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Exports stumble for transport strike

Published : 06 Nov 2021 10:53 PM | Updated : 07 Nov 2021 01:07 PM

The country's leading Readymade Garment (RMG) export sector which has just started recovering from the pandemic is at the highest risk due to the closure of transport.

Industry owners said that if this situation is prolonged, there could be a big crisis in all export-oriented sectors of the country, including the garment industry. 

Large obstacles are being created in the delivery of goods as trucks, cargo vans and covered vans are out of plying on the road. This is having a negative impact on the garment industry.

Buyers are likely to find alternative sources, if there are uncertainties in delivery within stipulated time. Considering these aspects, the leaders of BGMEA and BKMEA, the two top organisations in the garment industry, urged the government to resolve the issue immediately with the help of covered vans and transport stakeholders.

Leaders of the Bangladesh Truck-Covered Van, Tanklorry Prime Mover Owners' Coordinating Council informed that the fare has not been adjusted despite the sudden rise in fuel prices. If the fare is not increased, they will not take the transports on the road.

According to them, the government has suddenly increased the toll of Bangabandhu Bridge and Moktarpur Bridge from 257 percent to 300 percent without any discussion with the owners' association. On the other hand, the price of fuel oil was increased again. Transportation will be closed indefinitely until these issues are resolved.

Leaders of BGMEA and BKMEA say that after almost a year and a half, the garment industry has just turned around. Now the work order is going on massively, buyers have started coming back. 

In this situation, if trucks, cargo vans and covered vans are suddenly stopped, there will be a big damage in the delivery of goods. Buyers will be forced to move to other countries if they do not deliver on time. The garment industry will face a big loss. 

Vice-President of the Bangladesh Knitwear Manufacturers and Exporters Association (BKMEA) Mohammad Hatem told Bangladesh Post, “The readymade garment sector has just started to recover from the pandemic. It will incur great losses due to the transport strike.”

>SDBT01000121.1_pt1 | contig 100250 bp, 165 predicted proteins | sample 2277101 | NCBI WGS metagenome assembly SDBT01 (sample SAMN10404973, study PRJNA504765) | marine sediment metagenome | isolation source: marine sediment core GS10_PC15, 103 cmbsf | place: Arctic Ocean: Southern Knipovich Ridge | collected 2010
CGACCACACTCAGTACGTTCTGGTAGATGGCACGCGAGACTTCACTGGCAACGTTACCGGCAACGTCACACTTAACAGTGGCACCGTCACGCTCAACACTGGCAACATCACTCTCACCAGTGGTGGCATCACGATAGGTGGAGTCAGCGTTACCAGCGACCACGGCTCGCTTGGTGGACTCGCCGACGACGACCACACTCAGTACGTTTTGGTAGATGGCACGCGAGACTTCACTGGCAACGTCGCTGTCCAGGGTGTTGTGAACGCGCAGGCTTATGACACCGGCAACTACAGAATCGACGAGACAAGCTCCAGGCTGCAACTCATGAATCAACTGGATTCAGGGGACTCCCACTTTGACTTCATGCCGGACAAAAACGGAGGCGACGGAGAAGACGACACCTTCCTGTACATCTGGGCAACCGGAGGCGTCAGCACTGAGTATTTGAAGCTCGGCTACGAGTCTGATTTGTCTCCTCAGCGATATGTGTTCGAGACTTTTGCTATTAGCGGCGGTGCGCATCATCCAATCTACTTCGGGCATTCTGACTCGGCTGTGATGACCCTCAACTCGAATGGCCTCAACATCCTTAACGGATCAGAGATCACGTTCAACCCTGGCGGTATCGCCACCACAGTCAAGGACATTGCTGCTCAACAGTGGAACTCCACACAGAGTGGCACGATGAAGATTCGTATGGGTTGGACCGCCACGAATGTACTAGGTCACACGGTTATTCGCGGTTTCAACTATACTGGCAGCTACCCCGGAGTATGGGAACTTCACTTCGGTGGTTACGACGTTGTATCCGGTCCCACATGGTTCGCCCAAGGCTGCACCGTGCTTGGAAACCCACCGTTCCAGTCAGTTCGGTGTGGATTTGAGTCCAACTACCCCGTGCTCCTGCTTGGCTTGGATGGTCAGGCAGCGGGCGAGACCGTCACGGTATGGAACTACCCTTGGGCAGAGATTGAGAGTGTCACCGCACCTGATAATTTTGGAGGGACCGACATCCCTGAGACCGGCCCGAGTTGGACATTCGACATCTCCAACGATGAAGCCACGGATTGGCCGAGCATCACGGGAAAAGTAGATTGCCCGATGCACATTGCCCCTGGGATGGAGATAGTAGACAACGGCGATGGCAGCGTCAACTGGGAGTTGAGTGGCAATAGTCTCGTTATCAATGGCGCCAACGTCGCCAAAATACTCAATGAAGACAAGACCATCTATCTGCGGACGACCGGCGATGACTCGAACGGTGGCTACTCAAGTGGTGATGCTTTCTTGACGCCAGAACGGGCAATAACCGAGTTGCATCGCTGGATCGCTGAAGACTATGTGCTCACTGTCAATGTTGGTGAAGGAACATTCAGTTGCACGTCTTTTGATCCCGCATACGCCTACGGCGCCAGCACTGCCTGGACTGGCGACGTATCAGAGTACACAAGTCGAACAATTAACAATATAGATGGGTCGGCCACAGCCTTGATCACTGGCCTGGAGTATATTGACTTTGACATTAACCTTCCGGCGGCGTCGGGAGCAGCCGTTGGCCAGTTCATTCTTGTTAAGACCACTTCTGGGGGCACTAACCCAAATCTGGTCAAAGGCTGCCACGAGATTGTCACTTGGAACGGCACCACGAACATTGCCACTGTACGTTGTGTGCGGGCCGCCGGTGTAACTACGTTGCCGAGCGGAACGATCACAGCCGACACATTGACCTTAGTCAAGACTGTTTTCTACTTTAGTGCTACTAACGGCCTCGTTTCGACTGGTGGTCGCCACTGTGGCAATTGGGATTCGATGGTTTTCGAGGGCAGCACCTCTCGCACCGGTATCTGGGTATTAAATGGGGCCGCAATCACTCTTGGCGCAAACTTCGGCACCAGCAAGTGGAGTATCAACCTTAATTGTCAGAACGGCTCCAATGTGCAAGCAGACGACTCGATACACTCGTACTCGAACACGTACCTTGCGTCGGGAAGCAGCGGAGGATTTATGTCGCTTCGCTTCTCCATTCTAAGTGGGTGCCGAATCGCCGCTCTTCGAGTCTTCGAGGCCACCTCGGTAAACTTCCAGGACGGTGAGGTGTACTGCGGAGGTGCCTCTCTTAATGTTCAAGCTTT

“We exported apparel worth USD 4,727 million last month. Therefore, the export of apparel worth USD 157 million is being hampered every day due to the strike,” he added.

He mentioned that due to the fuel price hike, the supply cost of raw materials will also increase further.

“This is not the right time to increase fuel prices as the people of the country have just started to recover from the losses incurred during the pandemic. We would like to urge the government to withdraw the increased fuel price and at least keep it stable for the next one year,” he said.

Industrial economist Dr Khondaker Golam Moazzem told Bangladesh Post, “This sudden transport strike is likely to increase some additional costs for the production sector. This will lead towards a price hike situation. Only changing the government situation can tackle any untoward situations.” 

“If we look at our past, we would see Bangladesh Petroleum Corporation (BPC) had also given subsidies. If the government organization can handle the present unstable situation with its profits, the situation will improve immediately,” he added. 

Road Transport and Bridges Minister, and Awami League general secretary Obaidul Quader on Friday said that a meeting of the BRTA's fare rescheduling committee would be held on Sunday. The meeting will try to keep the increased pressure on the people at a tolerable level through realistic price adjustment by discussing with the concerned stakeholders.

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